Taking Care of Your Skin

By Regan Golob

Skin is the single largest organ in the body. It actually takes in more air than our lungs and eliminates a lot of toxins via sweat or dead skin flakes. When the skin acts up by exhibiting rashes, eczema, pimples and so forth, what it is telling me is that one or more of the eliminating organs have met overload. So you need to support the eliminating organs: lungs – do deep breathing exercises in fresh air; kidneys – drink a high quality, chemical free water — 8 glasses a day and take appropriate supplements.

The main key to healthy, beautiful skin is to let it breathe and to encourage a good sweat. Americans try to do so many things not to sweat, and we wear too much clothing. It is preferable to wear only natural fibers which breathe, such as cotton, linen, wool and silk. Polyesters, nylon, rayon, etc., all block the skin’s respiration, and also produce a static charge that is stressful to your body’s electromagnetic field. If you have ever been shocked when walking on a synthetic carpet, you know how much electricity can be built up. Check your deodorant, and if it contains any aluminum, discard it. A lot of people don’t or can’t sweat. This is known as an hydrosis, and is like having a plugged radiator. Get a natural fiber skin brush and spend 5 minutes a day brushing your skin, working from your feet and hands up toward your heart. This is also very good to do on bad knees, shoulders, and any area that hurts to help remove toxins. Skin brushing removes the old dead skin so your radiator can get air to produce sweat. It is also beneficial to do a facial mask with Redmond Clay weekly.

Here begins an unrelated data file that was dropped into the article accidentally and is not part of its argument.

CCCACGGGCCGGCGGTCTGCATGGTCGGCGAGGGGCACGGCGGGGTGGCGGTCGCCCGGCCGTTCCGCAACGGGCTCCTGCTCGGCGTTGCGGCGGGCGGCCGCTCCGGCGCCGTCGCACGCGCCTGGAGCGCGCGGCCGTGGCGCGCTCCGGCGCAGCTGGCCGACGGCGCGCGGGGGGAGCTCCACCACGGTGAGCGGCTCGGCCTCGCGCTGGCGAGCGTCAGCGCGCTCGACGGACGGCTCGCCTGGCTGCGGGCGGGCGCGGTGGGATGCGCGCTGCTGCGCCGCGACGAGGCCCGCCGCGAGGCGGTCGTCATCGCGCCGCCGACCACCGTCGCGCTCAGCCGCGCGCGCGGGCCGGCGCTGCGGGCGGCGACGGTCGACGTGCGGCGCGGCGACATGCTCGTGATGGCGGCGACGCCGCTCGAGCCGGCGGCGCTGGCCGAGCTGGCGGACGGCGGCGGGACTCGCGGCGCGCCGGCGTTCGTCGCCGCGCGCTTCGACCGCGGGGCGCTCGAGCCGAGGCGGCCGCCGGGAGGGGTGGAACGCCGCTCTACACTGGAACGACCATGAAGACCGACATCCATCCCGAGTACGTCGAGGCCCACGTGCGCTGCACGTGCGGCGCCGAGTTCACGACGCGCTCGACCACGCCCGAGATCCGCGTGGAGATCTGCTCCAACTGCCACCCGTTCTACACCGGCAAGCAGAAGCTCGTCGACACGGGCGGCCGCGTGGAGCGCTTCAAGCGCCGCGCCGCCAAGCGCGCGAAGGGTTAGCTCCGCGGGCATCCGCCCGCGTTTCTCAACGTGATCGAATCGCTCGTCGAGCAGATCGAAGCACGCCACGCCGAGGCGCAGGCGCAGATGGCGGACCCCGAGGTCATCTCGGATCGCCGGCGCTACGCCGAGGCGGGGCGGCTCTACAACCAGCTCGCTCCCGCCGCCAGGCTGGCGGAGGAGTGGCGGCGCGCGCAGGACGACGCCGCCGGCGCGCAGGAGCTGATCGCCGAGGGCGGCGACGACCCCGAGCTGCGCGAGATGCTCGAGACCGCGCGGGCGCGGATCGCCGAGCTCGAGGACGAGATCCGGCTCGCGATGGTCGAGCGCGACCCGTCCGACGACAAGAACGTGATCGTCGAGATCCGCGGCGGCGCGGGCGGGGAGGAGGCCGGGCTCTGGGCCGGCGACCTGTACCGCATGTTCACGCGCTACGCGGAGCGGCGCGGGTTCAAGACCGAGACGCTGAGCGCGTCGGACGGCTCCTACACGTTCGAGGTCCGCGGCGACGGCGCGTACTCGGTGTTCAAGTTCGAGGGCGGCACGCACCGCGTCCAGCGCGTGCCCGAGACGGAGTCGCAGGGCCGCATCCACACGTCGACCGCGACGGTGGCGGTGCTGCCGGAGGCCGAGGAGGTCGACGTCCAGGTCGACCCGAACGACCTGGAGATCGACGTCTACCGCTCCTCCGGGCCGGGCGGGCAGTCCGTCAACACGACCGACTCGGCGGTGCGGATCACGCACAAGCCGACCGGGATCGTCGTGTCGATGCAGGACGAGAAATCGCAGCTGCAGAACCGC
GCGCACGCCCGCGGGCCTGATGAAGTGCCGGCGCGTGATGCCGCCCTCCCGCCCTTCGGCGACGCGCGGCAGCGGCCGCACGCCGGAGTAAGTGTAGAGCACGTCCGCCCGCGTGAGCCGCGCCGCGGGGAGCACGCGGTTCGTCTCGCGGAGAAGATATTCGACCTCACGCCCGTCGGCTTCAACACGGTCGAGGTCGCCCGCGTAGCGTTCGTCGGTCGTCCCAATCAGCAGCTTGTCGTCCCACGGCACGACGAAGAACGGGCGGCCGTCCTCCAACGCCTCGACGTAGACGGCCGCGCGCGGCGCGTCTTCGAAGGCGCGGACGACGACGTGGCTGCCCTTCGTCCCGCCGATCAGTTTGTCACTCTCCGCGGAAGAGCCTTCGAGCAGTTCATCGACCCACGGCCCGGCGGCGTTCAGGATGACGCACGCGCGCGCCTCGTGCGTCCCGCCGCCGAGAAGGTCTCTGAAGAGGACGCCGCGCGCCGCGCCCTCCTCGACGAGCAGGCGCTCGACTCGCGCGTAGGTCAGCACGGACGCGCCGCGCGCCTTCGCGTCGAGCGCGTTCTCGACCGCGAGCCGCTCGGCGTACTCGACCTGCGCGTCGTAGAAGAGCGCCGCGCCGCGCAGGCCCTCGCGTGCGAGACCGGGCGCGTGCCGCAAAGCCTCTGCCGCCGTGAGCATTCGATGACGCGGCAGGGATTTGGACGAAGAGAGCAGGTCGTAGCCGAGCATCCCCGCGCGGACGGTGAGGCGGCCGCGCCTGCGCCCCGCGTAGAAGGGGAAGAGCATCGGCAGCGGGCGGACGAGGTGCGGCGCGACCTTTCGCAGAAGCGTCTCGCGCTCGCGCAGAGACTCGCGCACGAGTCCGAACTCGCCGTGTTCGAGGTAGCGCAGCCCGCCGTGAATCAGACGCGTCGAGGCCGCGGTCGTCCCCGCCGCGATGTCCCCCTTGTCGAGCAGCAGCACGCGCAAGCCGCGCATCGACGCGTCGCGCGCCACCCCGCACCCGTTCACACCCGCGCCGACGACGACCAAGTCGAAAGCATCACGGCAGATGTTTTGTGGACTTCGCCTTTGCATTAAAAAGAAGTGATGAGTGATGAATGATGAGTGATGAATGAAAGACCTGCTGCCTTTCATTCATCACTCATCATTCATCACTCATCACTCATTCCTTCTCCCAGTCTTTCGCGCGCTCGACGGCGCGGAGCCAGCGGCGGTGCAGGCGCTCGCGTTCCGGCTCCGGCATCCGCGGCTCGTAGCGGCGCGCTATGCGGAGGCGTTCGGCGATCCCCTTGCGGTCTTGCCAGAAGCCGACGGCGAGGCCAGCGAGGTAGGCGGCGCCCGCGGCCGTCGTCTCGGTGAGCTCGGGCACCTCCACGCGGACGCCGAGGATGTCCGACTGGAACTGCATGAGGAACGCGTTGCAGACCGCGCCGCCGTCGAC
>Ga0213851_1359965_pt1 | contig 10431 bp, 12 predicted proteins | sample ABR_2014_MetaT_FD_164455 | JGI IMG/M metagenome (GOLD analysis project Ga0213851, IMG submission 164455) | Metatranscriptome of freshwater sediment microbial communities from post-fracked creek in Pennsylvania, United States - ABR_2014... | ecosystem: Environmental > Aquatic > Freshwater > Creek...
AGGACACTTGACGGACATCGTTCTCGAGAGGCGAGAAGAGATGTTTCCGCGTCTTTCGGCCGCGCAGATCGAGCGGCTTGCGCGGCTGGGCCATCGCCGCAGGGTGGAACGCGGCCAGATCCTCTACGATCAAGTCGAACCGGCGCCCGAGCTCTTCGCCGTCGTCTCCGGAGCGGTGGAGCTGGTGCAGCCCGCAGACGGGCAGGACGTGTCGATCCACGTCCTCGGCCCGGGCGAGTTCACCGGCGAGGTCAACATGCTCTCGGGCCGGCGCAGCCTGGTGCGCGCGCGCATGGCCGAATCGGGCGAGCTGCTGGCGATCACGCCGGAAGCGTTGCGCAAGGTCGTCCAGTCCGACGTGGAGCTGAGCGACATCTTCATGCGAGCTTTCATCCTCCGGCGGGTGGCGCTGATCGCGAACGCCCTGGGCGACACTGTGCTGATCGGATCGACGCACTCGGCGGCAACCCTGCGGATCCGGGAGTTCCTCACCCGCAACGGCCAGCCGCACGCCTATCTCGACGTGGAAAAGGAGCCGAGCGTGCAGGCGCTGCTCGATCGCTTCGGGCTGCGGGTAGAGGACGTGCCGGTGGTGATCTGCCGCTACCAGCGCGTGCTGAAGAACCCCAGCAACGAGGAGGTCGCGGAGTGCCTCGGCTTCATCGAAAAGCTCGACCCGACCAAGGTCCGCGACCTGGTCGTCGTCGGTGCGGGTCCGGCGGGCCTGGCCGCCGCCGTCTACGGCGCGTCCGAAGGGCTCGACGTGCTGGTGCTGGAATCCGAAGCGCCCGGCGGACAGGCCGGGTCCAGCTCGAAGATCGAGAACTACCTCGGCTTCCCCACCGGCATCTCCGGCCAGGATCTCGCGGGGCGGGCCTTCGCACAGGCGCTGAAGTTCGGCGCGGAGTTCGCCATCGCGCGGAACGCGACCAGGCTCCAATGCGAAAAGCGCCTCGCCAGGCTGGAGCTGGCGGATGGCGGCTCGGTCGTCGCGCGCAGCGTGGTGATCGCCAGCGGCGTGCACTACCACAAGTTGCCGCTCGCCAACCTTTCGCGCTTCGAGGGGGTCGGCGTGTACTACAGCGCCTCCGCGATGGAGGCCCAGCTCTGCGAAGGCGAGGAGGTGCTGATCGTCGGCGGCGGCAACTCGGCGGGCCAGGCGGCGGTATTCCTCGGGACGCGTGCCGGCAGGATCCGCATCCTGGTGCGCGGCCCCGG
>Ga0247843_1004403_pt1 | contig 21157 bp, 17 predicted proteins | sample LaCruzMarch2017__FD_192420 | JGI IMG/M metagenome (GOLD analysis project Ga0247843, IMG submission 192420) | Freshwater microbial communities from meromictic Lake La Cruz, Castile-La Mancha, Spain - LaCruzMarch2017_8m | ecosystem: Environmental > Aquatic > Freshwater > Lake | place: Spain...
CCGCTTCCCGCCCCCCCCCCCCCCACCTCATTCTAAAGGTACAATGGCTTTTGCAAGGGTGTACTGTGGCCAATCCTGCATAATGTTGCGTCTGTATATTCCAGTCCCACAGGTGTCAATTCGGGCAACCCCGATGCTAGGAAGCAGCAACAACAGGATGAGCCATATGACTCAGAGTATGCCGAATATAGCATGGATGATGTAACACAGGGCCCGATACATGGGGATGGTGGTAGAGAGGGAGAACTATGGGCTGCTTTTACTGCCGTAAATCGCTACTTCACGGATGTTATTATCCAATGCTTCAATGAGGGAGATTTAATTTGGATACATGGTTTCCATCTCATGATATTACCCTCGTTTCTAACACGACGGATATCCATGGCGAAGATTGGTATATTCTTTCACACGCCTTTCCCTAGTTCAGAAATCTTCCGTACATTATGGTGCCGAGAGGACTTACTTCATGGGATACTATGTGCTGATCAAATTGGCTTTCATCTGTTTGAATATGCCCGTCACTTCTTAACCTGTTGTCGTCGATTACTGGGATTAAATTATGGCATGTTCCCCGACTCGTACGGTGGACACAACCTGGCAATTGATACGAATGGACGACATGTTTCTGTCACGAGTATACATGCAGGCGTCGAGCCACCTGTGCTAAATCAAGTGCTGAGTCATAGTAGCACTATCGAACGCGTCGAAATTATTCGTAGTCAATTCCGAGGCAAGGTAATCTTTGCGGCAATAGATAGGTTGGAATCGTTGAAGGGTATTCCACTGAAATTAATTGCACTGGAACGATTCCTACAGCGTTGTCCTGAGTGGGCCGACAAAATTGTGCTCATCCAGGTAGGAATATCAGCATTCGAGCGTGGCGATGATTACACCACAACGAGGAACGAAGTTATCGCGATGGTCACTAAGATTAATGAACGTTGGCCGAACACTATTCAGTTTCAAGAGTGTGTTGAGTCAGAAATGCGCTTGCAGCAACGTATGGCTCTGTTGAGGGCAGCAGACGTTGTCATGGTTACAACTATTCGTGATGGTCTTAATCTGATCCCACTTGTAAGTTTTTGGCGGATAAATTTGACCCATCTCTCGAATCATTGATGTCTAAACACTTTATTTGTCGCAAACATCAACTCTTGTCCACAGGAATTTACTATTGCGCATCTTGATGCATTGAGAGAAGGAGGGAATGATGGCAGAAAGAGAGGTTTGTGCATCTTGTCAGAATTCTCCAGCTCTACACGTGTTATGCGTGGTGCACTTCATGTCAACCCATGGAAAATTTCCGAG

The common product that is hard on our skin is propylene glycol, a moisturizing ingredient that is in most creams and cosmetics and shampoos. Propylene glycol and other alcohols have been tied to liver flukes, which, according to “The Cure For All Cancers” by Hulda Clark, are implicated in all cancer cases. She feels that when this solvent is absorbed through the skin into the liver that the liver fluke eggs that we all carry are able to hatch.

Scientific research is showing that this mineral plays a key role in skin cancer prevention. Taken in supplement form or in a cream, it even protects the skin from sun damage.

If you do spend any time in the sun, selenium can help reduce your chance of burning which lowers your chance of developing of skin cancer. Here are some of the best sources of selenium which include whole-grain cereals, seafood, garlic, and eggs.

Remember MSM ( sulphur) blocks the receptor sites of Selenium, and MSM is another great supplement for the skin elastin.

Here is another important mineral that is very important to skin health. Used together with vitamin C (Ester C) and the mineral zinc, copper helps to develop elastin, which are the fibers that support skin structure from underneath.

While a copper deficiency is rare (doctors caution that supplements can be dangerous), topical applications of copper-rich creams can firm the skin and help restore some elasticity, according to some study results.

The third but most important mineral I want to discuss is Zinc, which can be very important to consider if you have acne breakouts. In fact, sometimes acne itself is a symptom of a zinc deficiency.

Taken internally or used topically, zinc works to clear skin by taming oil production and may be effective in controlling the formation of acne lesions or help those already on your skin to clear sooner.


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